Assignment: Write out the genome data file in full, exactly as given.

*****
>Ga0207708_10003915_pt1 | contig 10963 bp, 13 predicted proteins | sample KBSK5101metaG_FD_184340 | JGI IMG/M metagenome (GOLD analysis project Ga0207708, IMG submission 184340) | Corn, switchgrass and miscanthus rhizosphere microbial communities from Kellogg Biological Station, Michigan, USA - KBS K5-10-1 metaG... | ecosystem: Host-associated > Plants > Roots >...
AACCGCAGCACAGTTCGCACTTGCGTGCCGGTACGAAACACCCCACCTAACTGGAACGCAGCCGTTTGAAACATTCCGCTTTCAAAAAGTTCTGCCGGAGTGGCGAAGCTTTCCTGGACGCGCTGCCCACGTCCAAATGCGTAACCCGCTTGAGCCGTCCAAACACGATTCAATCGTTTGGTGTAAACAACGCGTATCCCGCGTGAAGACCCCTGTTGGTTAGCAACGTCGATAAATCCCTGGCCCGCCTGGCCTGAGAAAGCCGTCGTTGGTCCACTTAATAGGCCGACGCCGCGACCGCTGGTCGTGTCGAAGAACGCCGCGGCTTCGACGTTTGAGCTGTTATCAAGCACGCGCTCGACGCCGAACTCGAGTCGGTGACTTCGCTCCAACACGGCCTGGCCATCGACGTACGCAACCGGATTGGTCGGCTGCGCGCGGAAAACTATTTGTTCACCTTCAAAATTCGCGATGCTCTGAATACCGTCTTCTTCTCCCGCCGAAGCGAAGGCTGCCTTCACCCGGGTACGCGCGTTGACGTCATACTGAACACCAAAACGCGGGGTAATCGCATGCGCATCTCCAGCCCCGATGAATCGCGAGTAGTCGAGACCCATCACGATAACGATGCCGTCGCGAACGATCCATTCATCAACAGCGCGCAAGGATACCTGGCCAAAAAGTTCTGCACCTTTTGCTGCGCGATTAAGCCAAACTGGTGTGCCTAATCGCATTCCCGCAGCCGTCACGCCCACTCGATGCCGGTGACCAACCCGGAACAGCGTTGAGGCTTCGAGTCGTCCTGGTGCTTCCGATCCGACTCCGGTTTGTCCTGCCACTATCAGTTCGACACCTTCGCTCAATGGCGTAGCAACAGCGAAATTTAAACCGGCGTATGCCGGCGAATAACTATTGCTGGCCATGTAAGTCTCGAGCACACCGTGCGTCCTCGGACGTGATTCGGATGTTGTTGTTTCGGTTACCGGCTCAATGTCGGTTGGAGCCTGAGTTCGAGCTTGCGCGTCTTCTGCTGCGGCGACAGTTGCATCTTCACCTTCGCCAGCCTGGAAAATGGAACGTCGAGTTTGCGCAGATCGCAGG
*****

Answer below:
>Ga0207708_10003915_pt1 | contig 10963 bp, 13 predicted proteins | sample KBSK5101metaG_FD_184340 | JGI IMG/M metagenome (GOLD analysis project Ga0207708, IMG submission 184340) | Corn, switchgrass and miscanthus rhizosphere microbial communities from Kellogg Biological Station, Michigan, USA - KBS K5-10-1 metaG... | ecosystem: Host-associated > Plants > Roots >...
AACCGCAGCACAGTTCGCACTTGCGTGCCGGTACGAAACACCCCACCTAACTGGAACGCAGCCGTTTGAAACATTCCGCTTTCAAAAAGTTCTGCCGGAGTGGCGAAGCTTTCCTGGACGCGCTGCCCACGTCCAAATGCGTAACCCGCTTGAGCCGTCCAAACACGATTCAATCGTTTGGTGTAAACAACGCGTATCCCGCGTGAAGACCCCTGTTGGTTAGCAACGTCGATAAATCCCTGGCCCGCCTGGCCTGAGAAAGCCGTCGTTGGTCCACTTAATAGGCCGACGCCGCGACCGCTGGTCGTGTCGAAGAACGCCGCGGCTTCGACGTTTGAGCTGTTATCAAGCACGCGCTCGACGCCGAACTCGAGTCGGTGACTTCGCTCCAACACGGCCTGGCCATCGACGTACGCAACCGGATTGGTCGGCTGCGCGCGGAAAACTATTTGTTCACCTTCAAAATTCGCGATGCTCTGAATACCGTCTTCTTCTCCCGCCGAAGCGAAGGCTGCCTTCACCCGGGTACGCGCGTTGACGTCATACTGAACACCAAAACGCGGGGTAATCGCATGCGCATCTCCAGCCCCGATGAATCGCGAGTAGTCGAGACCCATCACGATAACGATGCCGTCGCGAACGATCCATTCATCAACAGCGCGCAAGGATACCTGGCCAAAAAGTTCTGCACCTTTTGCTGCGCGATTAAGCCAAACTGGTGTGCCTAATCGCATTCCCGCAGCCGTCACGCCCACTCGATGCCGGTGACCAACCCGGAACAGCGTTGAGGCTTCGAGTCGTCCTGGTGCTTCCGATCCGACTCCGGTTTGTCCTGCCACTATCAGTTCGACACCTTCGCTCAATGGCGTAGCAACAGCGAAATTTAAACCGGCGTATGCCGGCGAATAACTATTGCTGGCCATGTAAGTCTCGAGCACACCGTGCGTCCTCGGACGTGATTCGGATGTTGTTGTTTCGGTTACCGGCTCAATGTCGGTTGGAGCCTGAGTTCGAGCTTGCGCGTCTTCTGCTGCGGCGACAGTTGCATCTTCACCTTCGCCAGCCTGGAAAATGGAACGTCGAGTTTGCGCAGATCGCAGG